It is only a couple of weeks ago that I followed a Facebook link from a friend and came across “Songs from the Shed“. It’s a revelation. The acoustic, quasi-folk music scene in the UK is not nearly as tired and unoriginal as I had, in my ignorance, assumed. On the contrary.
If you don’t know it, let me explain that Songs from the Shed as about minimalist as you can get. It really is recorded in a shed: one microphone, one lens on one hand-held camera, one take, no postproduction except for trimming it and sticking the site’s cute, four-second signature clip at the front. As the site itself says, “it’s not about studio quality, it’s about a moment in a shed”.
At this stage there are something around 300 artists there, most of whom have two or three songs, adding up to well over 1000 YouTube clips. They vary from amateurs to highly established professionals, and their styles vary too, so you’re not going to like everything. But there are gems there – take a look!
Monday September 2nd, 2013. Posted by Alex:
It was nice to prove to myself that I really do have a repertoire of workable size and quality. Lots that I’d like to have done better (of course), but the dancing toddler (unfortunately not captured on film) was very encouraging. Anyway, people listened, clapped, and I passed the acid test: the shop would like me to go back and do it again sometime!
Both me and fresh bread, eh? How good can it get? We don’t know who the woman was, but she stayed leaning against the wall, reading and listening for quite a while.
And a brief vid. There were two, but one of them was taken at one of the (few) bad bits, so I’m not showing that one!
Sunday August 18th, 2013. Posted by Alex:
… La Gallina Cubista on Sunday 1 September 2013.
From 6:00 pm for an hour — or maybe two — I shall be entertaining staff and clientele (yes, both of them) with some “aged-white-college-boy-acoustic-urban-country-blues-guitar (of the finest)” music. It will be a low-key event with some numbers even in E. And entirely acoustic. Any and all friends who feel like popping by will be very welcome! Bring your shakey eggs!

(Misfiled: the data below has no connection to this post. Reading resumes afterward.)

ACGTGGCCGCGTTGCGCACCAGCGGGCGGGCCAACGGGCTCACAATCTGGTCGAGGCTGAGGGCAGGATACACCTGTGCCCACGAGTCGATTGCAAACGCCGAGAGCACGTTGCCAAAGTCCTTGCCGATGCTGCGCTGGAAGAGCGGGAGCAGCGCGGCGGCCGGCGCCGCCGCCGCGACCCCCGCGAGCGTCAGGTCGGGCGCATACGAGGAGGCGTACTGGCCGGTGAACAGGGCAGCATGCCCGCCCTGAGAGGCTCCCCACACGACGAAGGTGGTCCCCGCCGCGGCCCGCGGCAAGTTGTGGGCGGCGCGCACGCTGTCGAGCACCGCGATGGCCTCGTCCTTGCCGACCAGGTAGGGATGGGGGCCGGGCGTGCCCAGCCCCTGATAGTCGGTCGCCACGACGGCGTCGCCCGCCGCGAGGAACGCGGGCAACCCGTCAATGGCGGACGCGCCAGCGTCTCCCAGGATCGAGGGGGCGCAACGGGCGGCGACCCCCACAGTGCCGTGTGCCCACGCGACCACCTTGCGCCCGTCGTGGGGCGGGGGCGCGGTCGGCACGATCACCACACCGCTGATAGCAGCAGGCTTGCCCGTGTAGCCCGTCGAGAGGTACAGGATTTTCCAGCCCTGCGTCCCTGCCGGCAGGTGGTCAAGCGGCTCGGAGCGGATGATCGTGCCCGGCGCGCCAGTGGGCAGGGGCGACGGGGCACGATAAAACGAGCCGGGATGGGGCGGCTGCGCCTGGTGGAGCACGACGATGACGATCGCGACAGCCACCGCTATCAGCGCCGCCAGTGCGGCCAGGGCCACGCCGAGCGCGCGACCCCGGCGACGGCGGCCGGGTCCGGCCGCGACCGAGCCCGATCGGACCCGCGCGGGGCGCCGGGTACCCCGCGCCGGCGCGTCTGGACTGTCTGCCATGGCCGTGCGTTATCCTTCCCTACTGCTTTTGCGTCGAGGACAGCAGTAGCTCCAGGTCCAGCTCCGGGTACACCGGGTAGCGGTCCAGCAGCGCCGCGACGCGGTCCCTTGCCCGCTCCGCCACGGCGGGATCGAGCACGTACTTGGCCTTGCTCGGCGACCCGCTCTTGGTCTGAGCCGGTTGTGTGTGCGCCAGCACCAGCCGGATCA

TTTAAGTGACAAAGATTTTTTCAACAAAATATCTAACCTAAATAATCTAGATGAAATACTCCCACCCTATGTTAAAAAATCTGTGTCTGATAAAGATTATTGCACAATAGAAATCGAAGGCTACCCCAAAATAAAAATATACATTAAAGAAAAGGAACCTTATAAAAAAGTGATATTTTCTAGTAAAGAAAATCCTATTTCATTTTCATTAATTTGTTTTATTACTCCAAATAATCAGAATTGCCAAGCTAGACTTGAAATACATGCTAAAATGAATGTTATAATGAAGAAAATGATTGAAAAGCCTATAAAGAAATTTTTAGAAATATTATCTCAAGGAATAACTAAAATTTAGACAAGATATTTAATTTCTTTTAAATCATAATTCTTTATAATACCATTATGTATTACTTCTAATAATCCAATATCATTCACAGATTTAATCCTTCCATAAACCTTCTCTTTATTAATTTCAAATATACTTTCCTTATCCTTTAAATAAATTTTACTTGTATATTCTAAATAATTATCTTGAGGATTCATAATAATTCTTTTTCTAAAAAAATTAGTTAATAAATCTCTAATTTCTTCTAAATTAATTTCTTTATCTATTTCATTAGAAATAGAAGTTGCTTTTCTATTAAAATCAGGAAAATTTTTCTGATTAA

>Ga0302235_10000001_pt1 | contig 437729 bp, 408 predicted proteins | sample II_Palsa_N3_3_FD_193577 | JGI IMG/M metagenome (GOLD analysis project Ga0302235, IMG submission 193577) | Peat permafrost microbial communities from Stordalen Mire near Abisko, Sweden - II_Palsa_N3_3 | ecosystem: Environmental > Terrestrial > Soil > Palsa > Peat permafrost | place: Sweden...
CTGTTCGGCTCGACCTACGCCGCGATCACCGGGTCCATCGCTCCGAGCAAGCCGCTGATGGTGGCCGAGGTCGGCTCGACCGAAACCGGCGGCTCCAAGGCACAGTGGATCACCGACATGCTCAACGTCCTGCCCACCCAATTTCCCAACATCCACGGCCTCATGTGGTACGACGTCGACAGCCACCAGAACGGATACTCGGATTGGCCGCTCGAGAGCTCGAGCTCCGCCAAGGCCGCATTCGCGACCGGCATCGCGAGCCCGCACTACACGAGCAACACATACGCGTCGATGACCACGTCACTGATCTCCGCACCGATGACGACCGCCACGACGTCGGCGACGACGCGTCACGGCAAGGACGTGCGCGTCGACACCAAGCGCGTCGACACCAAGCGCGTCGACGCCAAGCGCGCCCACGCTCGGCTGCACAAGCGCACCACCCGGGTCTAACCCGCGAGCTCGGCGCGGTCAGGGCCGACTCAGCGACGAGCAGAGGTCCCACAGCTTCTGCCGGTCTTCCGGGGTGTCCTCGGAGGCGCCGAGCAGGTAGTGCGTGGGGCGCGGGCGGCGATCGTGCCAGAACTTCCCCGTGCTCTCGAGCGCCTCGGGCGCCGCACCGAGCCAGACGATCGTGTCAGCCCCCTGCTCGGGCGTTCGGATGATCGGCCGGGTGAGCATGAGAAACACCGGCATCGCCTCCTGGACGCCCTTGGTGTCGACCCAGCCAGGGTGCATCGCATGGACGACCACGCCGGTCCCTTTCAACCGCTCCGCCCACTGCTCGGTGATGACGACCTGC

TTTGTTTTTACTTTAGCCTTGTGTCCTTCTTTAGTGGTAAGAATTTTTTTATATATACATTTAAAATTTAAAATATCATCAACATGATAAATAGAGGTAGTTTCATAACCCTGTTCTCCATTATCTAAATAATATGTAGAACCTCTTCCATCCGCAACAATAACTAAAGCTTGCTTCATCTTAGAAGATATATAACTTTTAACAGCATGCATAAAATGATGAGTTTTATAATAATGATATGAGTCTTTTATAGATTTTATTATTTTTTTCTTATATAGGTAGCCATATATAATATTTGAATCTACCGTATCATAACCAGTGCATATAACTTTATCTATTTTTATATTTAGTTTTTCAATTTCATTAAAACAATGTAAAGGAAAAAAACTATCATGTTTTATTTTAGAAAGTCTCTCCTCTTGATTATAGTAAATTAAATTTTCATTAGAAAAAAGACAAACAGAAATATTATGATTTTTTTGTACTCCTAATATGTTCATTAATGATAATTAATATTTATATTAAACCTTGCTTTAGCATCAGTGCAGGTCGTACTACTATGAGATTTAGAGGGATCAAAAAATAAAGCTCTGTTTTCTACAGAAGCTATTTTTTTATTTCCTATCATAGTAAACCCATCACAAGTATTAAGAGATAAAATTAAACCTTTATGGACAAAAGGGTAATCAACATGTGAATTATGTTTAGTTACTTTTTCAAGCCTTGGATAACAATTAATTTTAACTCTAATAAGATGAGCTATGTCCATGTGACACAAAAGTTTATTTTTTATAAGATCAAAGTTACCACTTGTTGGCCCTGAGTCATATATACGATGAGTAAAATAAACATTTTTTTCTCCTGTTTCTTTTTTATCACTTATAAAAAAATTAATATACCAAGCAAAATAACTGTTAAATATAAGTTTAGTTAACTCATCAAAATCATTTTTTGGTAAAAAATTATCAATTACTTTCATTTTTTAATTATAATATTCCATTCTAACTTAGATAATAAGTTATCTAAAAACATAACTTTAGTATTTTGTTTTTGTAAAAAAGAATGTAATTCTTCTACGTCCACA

La Gallina Cubista is a health food and eco-products shop that opened in the old quarter of Pontremoli in May.
Wednesday August 14th, 2013. Posted by Alex:
It happened a couple of months ago, but I only just got round to getting the right code:
That was Dick’s first public harmonica sound!
Monday June 17th, 2013. Posted by Alex:
This article in the Guardian, in which Zoe Williams gives us some of David Schweickart’s thinking, is one of the most thoughtful contributions to the economy debate I’ve seen for a while.
Repeat after me 7 times in fast succession:
The way to make work pay is to pay for the work at a rate that makes the pay worth working for.
Tuesday May 21st, 2013. Posted by Alex:
So there I was setting out with the dogs for a walk this morning, like nearly every morning, when there was a rustling and a movement in the bushes. Then out she came, maybe 10 or 15 m in front of us, what I take to be a female deer. She crossed the road and sprang away through the vines to the right, with that body language that says, “OMG somebody’s seen me,” and disappeared in the direction of the river. The dogs, of course, barked, and no doubt that didn’t serve to calm her down.
A sound then came out of the trees from which she had appeared, sounding something like a cross between the bark of a large dog and the baaa of a sheep. A buck? I don’t know – this is obviously not the rutting season.
She wasn’t small – perhaps twice the size of the greyhound, so perhaps not a roe deer. If so, it was a really large one. There were no spots, so probably (I stress probably) not a fallow deer, and was mid-brown in colour. A red deer? I don’t know, I’m no expert. But it put a spring in the dogs’ step for the rest of the walk! Wikipedia does say that, when alarmed, a roe deer will bark much like a dog, so perhaps that was it after all.